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An MIT-developed system uses microbes for manufacturing small amounts of vaccines and other therapies.
Biopharmaceutical drugs typically are produced through a lengthy process in large scales at dedicated bioprocessing facilities. The finished drug product must then be shipped under controlled conditions to reach the treatment site. When patients are in remote regions with limited supply chain or transportation infrastructure, the delivery can be compromised.
A portable production system, designed to manufacture a range of biopharmaceuticals on demand, could bring the manufacturing process closer to the patient, whether on a battlefield or in a remote, undeveloped region. The system, developed by researchers at MIT, with funding from the Defense Advanced Research Projects Agency (DARPA), was reported in a paper published on July 29, 2016, in Nature Communications.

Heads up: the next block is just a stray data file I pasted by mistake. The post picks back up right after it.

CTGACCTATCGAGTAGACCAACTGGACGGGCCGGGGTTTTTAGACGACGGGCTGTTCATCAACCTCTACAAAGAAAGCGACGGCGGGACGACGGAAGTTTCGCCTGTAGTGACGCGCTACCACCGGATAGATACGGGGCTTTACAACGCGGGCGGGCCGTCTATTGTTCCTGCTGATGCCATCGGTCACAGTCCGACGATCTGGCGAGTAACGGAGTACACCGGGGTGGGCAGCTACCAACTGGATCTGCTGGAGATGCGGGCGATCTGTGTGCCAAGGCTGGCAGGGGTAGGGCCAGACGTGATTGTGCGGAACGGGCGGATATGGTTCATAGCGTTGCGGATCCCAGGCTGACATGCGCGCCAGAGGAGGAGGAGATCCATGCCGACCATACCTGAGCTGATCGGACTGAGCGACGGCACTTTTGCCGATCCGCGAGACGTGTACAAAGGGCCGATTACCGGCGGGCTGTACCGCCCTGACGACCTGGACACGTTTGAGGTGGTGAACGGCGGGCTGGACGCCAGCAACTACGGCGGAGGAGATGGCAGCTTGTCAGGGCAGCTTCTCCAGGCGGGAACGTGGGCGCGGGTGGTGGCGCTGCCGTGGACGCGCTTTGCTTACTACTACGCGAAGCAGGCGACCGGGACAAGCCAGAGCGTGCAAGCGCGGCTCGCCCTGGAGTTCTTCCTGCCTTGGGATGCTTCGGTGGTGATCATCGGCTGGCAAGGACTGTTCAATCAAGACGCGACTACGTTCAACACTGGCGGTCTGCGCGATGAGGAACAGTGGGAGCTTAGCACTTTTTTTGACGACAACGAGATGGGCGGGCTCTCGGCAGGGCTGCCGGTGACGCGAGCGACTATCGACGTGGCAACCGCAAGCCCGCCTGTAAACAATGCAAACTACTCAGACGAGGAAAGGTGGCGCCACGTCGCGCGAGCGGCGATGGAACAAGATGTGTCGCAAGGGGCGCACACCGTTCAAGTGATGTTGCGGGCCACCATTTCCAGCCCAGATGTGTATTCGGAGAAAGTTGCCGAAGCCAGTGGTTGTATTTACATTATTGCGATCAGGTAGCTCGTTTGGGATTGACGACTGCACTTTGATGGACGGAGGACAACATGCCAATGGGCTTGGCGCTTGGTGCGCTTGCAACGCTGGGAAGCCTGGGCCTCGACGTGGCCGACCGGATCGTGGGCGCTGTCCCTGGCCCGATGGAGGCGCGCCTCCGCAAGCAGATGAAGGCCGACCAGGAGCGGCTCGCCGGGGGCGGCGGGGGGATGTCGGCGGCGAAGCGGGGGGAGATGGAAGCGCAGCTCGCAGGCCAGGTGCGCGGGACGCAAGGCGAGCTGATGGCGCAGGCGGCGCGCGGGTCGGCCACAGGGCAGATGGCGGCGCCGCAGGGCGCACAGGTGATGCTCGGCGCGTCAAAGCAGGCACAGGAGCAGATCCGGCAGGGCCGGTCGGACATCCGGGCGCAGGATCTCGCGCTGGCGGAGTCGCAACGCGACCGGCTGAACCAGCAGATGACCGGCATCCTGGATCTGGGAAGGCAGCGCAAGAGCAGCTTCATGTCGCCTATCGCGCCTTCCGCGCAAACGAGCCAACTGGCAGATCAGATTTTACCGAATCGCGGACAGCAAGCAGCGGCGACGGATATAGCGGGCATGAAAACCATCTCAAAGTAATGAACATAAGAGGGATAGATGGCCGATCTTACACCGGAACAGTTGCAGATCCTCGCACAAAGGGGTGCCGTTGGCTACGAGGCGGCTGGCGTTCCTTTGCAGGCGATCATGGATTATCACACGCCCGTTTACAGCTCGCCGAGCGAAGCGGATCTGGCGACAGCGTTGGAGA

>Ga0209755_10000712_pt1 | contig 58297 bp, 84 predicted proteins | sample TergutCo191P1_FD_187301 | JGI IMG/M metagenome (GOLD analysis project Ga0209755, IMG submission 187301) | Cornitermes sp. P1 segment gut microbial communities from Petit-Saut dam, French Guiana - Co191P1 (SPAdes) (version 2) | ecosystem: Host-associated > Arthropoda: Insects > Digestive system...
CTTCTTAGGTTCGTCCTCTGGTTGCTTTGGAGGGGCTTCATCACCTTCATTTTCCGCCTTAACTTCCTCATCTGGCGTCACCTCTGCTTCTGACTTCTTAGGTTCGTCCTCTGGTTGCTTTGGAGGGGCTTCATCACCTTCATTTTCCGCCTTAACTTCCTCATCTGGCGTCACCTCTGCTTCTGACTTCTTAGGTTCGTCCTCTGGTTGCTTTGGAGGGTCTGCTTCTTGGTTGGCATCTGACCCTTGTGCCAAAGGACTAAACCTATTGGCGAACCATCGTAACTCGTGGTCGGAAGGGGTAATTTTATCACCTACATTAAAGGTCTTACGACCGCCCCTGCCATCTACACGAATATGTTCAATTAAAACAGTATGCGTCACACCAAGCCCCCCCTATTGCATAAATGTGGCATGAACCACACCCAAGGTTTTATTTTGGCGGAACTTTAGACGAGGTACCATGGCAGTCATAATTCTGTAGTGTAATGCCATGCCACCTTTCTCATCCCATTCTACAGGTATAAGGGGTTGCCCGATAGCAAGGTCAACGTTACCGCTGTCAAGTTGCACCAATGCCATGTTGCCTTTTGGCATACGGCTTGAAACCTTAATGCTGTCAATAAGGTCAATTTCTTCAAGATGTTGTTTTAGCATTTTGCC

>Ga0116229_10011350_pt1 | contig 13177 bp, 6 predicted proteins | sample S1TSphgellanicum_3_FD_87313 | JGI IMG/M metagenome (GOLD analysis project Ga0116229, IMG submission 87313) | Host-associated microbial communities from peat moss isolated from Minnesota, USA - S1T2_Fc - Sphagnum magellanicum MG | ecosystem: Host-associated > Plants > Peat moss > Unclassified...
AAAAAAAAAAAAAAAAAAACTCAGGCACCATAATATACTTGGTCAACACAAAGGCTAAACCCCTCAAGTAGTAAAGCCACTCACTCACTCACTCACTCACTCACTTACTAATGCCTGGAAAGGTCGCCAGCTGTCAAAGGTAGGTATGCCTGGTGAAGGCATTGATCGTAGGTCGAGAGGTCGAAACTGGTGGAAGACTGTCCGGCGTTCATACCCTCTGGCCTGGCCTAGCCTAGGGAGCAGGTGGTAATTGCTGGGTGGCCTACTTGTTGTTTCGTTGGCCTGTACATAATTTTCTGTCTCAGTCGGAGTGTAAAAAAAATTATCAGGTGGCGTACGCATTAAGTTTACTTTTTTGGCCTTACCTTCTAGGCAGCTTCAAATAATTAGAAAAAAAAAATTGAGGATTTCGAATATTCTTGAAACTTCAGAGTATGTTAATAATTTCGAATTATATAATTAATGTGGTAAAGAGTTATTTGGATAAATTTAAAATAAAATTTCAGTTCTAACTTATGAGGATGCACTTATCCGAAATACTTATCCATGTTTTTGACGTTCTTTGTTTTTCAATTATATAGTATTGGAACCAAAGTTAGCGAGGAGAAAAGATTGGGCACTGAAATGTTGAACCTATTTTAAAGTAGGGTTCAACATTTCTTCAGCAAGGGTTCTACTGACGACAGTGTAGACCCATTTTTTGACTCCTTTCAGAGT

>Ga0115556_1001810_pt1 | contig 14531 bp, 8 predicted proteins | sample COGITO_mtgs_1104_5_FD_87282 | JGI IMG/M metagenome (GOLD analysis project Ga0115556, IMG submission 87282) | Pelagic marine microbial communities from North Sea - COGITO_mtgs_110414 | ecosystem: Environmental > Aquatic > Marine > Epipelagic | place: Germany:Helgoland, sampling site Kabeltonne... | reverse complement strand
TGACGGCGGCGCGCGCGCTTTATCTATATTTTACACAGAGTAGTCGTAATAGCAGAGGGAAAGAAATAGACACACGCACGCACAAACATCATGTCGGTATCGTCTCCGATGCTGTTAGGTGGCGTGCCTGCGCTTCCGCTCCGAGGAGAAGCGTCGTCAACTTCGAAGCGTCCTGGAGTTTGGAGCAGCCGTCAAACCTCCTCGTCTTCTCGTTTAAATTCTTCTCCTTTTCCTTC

In the paper, the researchers reported that the system can be used to produce a single dose of treatment from a table-top microbioreactor containing a small droplet of cells in a liquid. A programmable strain of yeast, Pichia pastoris, was induced to express one of two therapeutic proteins when exposed to a particular chemical trigger. The yeast was altered to be more easily genetically modified and could include more than one therapeutic.
When the modified yeast was exposed to estrogen β-estradiol, the cells expressed recombinant human growth hormone (rHGH). When the cells were exposed to methanol, the yeast expressed the protein interferon.
The cells are held within a millimeter-scale microbioreactor, containing a microfluidic chip. A liquid containing the desired chemical trigger is fed into the reactor to mix with the cells. Inside the reactor, the cell-and-chemical mixture is surrounded on three sides by polycarbonate; on the fourth side is a flexible and gas-permeable silicone rubber membrane. By pressurizing the gas above this membrane, the researchers are able to gently massage the liquid droplet to ensure its contents are fully mixed together. To produce a different protein, the liquid is flushed through a filter, leaving the yeast cells behind. Fresh liquid containing a new chemical trigger can then be added, to stimulate production of the next protein, the researchers reported in a press statement.